One of the more popular schools of arcane thought maintains that all arcane magic (and perhaps divine magic as well) manipulates energy that radiates from the Ring—that magic itself is the “Blood of Siberys.” Whether or not this is true, siberys dragonshards are an extremely valuable resource. Siberys shards are used for dragonmark focus items, but per Rising From The Last War they are also used for “eldritch machines or the creation of legendary items or artifacts.” A nation or house that can secure a reliable source of siberys shards will have a huge advantage in advancing arcane science. It’s also possible that an outpost in the Ring could harness the ambient energy of the Ring itself to perform epic magic. So the Ring of Siberys is close to Eberron and unquestionably valuable; if a space race begins, it’s the logical first step.

The Moons

Twelve orbiting moons are visible from Eberron. Each moon goes through standard lunar phases, and during the month that shares its name, the moon enters an “ascendant phase”; during this time the moon is brighter than usual. Each moon is associated with certain personality traits, and it’s believed that people are influenced by the moon that is ascendant at the time of their birth. Canon descriptions of the moons can be found in this article. Moving beyond canon (something suggested but never defined) there’s a further complication, because the moons are also tied to the planes—and each moon enters its ascendant phase when its associated plane is coterminous, and becomes unusually dim when the plane is remote. So while unusual, it’s possible for there to be two or three ascendant moons at a particular time, if multiple coterminous periods converge.

The connection between the planes and the moons is reinforced by the fact that within a plane, the associated moon is the only one that can be seen in the sky (assuming that any moon can be seen; not all planar layers have a visible sky). However, the phase of the moon doesn’t match its current phase on Eberron. It may be fixed in a single phase—such as in Lamannia, where the moon is always full, or it could change from layer to layer.

By canon lore, no humanoid has ever visited one of the moons. Because of this, their nature remains a mystery. They could be similar to the moon of Earth—harsh and barren. It’s possible that they aren’t planetoids at all, but are in fact planar gateways—that a vessel that tries to land on Dravago will find itself in Risia. This would explain why the moons don’t have the expected impact on tides; it may be that they don’t actually have any mass! A third option lies between these two: that the moons are habitable planetoids that are strongly influenced by the planes they are tied to. The moon Vult isn’t inhabited by the angels and demons of Shavarath, but it could be home to societies of tieflings and aasimar locked in an endless war… though unlike the immortals of Shavarath, the people of Vult might decide to turn their aggressive attention to Eberron!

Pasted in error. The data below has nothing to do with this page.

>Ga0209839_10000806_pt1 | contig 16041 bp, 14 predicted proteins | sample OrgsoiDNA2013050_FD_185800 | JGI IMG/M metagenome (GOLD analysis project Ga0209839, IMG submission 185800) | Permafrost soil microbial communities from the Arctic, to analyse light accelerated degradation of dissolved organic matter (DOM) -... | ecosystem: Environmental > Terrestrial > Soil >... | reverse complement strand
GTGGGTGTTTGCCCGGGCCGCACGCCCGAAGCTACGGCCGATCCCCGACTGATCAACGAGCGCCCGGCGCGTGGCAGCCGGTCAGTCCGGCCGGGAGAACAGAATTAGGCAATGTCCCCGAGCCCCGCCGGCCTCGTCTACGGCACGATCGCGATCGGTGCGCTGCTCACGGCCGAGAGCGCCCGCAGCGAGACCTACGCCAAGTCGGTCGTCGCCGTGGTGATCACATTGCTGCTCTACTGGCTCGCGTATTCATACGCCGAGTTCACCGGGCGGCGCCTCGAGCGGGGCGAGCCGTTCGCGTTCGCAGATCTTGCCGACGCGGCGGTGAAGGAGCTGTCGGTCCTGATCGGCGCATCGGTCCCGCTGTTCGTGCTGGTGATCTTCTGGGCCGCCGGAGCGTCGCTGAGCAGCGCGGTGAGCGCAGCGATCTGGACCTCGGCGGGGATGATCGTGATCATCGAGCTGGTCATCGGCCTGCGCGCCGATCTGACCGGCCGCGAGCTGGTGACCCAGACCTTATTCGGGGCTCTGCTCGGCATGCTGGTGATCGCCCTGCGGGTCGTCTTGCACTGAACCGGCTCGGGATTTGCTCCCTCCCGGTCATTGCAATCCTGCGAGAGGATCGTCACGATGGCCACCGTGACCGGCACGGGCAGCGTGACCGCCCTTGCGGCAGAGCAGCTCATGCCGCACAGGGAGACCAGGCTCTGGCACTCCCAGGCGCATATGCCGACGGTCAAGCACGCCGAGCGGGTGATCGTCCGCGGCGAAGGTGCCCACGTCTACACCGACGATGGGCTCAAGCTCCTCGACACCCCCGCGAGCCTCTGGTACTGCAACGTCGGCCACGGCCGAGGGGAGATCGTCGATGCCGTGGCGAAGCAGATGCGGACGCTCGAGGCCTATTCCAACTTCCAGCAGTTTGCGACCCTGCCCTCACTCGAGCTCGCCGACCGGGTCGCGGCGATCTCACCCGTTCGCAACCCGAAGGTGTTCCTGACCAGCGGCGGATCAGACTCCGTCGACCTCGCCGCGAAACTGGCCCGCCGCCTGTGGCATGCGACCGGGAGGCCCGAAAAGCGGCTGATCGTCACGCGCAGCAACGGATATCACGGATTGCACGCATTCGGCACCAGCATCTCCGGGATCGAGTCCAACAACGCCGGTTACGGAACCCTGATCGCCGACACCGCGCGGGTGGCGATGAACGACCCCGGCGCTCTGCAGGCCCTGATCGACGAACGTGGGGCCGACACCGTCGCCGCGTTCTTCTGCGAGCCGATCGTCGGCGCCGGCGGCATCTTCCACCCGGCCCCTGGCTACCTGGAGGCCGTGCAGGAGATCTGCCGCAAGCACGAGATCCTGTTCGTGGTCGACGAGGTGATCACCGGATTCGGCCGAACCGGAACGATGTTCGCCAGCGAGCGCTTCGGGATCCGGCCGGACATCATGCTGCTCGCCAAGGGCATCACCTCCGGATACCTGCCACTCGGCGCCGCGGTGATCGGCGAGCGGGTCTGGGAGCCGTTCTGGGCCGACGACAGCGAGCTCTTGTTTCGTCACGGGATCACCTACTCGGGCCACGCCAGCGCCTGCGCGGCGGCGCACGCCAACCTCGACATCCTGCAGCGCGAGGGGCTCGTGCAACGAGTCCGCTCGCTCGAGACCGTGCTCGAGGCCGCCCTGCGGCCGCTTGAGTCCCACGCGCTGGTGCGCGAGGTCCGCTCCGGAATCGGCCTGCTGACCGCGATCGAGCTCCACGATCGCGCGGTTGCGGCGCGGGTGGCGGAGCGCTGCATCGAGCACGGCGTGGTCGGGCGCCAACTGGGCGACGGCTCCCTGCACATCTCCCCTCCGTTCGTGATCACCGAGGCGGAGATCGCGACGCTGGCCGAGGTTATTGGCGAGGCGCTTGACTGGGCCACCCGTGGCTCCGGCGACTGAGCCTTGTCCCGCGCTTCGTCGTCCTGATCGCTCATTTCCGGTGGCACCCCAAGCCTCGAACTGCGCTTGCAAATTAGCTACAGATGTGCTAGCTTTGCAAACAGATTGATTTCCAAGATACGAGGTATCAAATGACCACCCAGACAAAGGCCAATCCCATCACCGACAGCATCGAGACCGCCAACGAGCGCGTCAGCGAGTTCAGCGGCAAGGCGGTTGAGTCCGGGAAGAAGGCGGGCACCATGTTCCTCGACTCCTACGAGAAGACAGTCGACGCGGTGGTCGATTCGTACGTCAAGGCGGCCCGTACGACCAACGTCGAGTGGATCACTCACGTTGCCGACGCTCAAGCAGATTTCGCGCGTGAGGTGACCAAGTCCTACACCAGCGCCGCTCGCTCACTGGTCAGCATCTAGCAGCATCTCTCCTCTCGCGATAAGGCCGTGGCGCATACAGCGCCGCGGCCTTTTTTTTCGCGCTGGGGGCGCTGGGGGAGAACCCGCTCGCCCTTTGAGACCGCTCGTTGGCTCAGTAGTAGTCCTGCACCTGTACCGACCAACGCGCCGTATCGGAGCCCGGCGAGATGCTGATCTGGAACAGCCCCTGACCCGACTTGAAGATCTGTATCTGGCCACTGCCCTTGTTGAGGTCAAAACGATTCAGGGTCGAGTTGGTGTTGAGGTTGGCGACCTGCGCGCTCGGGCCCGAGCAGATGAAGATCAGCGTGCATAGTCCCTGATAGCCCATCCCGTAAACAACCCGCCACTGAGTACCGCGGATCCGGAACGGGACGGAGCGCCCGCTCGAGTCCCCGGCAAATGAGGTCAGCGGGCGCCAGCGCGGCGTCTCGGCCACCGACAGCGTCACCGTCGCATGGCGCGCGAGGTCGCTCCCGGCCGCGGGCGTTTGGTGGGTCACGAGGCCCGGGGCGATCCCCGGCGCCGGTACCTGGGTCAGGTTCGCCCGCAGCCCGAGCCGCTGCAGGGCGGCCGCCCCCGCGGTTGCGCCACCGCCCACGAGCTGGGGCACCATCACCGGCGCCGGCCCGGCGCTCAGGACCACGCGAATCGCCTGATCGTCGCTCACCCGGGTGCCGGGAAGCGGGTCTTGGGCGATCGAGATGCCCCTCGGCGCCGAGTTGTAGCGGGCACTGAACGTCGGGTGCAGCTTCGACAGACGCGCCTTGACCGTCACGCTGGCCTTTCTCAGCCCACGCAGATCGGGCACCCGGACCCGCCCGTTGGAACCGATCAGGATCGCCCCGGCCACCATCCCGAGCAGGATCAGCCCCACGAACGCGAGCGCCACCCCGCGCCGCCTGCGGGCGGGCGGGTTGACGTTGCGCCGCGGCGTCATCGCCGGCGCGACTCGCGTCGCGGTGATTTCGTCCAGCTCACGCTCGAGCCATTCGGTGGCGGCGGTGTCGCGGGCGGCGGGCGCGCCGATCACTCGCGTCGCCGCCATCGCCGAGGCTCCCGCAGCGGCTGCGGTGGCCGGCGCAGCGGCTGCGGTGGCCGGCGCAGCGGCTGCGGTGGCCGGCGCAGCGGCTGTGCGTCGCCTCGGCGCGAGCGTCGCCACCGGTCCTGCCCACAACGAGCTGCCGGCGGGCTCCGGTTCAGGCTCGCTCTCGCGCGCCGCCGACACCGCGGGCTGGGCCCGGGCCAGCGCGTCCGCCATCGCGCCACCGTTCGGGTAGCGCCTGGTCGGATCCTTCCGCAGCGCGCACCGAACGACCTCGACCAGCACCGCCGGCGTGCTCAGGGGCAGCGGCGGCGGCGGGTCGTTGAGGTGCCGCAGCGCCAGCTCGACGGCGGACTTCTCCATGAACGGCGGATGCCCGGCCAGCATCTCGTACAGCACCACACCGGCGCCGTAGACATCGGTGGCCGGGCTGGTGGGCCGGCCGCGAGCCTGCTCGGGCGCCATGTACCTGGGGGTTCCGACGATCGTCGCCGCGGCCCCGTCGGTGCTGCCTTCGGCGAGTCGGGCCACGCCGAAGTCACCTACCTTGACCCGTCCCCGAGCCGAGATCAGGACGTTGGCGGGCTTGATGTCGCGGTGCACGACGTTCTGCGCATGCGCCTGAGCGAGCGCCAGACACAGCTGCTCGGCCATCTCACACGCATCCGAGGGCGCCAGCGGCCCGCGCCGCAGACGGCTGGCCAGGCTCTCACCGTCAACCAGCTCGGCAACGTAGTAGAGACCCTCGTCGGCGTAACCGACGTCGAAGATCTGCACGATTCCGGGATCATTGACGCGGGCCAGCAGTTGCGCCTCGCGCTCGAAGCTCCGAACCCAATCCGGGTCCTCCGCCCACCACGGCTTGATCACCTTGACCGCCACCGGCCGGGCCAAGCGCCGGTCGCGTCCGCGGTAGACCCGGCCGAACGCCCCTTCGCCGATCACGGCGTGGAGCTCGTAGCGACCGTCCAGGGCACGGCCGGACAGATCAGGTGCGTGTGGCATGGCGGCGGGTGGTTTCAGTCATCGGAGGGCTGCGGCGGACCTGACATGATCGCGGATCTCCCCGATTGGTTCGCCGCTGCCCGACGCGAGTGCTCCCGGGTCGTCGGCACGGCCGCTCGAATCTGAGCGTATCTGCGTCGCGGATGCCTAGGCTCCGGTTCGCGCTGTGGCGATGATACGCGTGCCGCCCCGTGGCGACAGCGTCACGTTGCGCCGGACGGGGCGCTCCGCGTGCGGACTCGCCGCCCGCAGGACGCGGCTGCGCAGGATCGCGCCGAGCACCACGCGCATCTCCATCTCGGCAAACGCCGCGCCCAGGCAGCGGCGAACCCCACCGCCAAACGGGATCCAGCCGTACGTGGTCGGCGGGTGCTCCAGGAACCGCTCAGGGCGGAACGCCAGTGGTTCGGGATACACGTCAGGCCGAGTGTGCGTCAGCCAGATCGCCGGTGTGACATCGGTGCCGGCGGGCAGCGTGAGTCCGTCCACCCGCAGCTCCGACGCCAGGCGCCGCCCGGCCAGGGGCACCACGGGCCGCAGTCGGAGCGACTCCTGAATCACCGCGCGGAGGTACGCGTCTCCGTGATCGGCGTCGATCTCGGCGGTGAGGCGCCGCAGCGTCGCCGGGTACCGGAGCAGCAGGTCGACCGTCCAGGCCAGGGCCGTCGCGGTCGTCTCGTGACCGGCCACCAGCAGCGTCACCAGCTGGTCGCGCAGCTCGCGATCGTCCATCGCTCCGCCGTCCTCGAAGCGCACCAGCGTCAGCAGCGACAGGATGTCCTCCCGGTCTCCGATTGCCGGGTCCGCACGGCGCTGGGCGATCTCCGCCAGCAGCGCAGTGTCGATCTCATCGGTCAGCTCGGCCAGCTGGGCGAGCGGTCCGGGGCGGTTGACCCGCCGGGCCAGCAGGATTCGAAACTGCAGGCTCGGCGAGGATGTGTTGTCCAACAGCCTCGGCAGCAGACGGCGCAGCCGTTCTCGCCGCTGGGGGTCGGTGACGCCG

THE SPACE RACE

By canon, Eberron is the only planet in its material plane. Between the planes and the demiplanes of Khyber, there’s ample opportunity for adventurers to explore strange new worlds, and deep space exploration was never planned as part of the setting; we don’t need to have alien invaders come from a distant planet when we already have alien invaders crawling out of Xoriat. Nothing’s stopping the DM from going full Spelljammer and breaking through the wall of stars. But by default, that’s not the story Eberron was designed to tell.

However, you don’t have to go into deep space to have a space race. The Ring of Siberys is a clear target for any advanced nation. Siberys dragonshards are an immensely valuable resource; now that the Five Nations are using dragonshards in an industrial capacity and can see the potential of siberys shards, it’s only logical that people would be looking to the skies and dreaming of the power waiting to be claimed. Beyond the ring you have the moons. Perhaps they’re barren orbs. But if they’re planar gateways they could be the key to serious planar exploration, and if they’re manifest worlds they could hold unknown wonders. So there’s clearly something to be gained from reaching for the sky. And just as in our world, a space race gives a clear, tight focus for the current cold war. The people of the Five Nations may be afraid to start the Last War anew… but which nation will be the first to plant their flag in the Ring of Siberys?

In dealing with the space race, there’s a few questions to consider. What are the obstacles that have to be overcome? Who’s in the race? Who’s already up there? And what might people find?

Obstacles

If all that it takes to reach the moons is to fly straight up, people would have done it long ago. Even though airships are a relatively recent innovation, surely in three decades SOMEONE has determined just how high they can go… and while airships may be new, brooms of flying and similar devices have been around. If there’s no obstacles, there’s no tension and it’s hard to explain why it hasn’t happened. Yet at the same time, this isn’t our reality and there’s no reason that the obstacles to space travel should be the SAME obstacles that we had to overcome. So as a DM planning a space race, consider the following factors.

  • Gravity. If you have to escape the gravity of Eberron to reach the Ring of Siberys, it’s easy to say that no standard methods of flight provide sufficient velocity to accomplish this. This provides room for different nations to be exploring different approaches to attaining that velocity. Elemental binding is an option; how many elementals can you bind to a vessel? Another option is to expand on the arcane principles of levitation, perhaps burning siberys shards to provide a temporary surge of energy. A more exotic option would be to abandon flight in favor of teleportation; imagine flinging a teleport circle anchor at the target.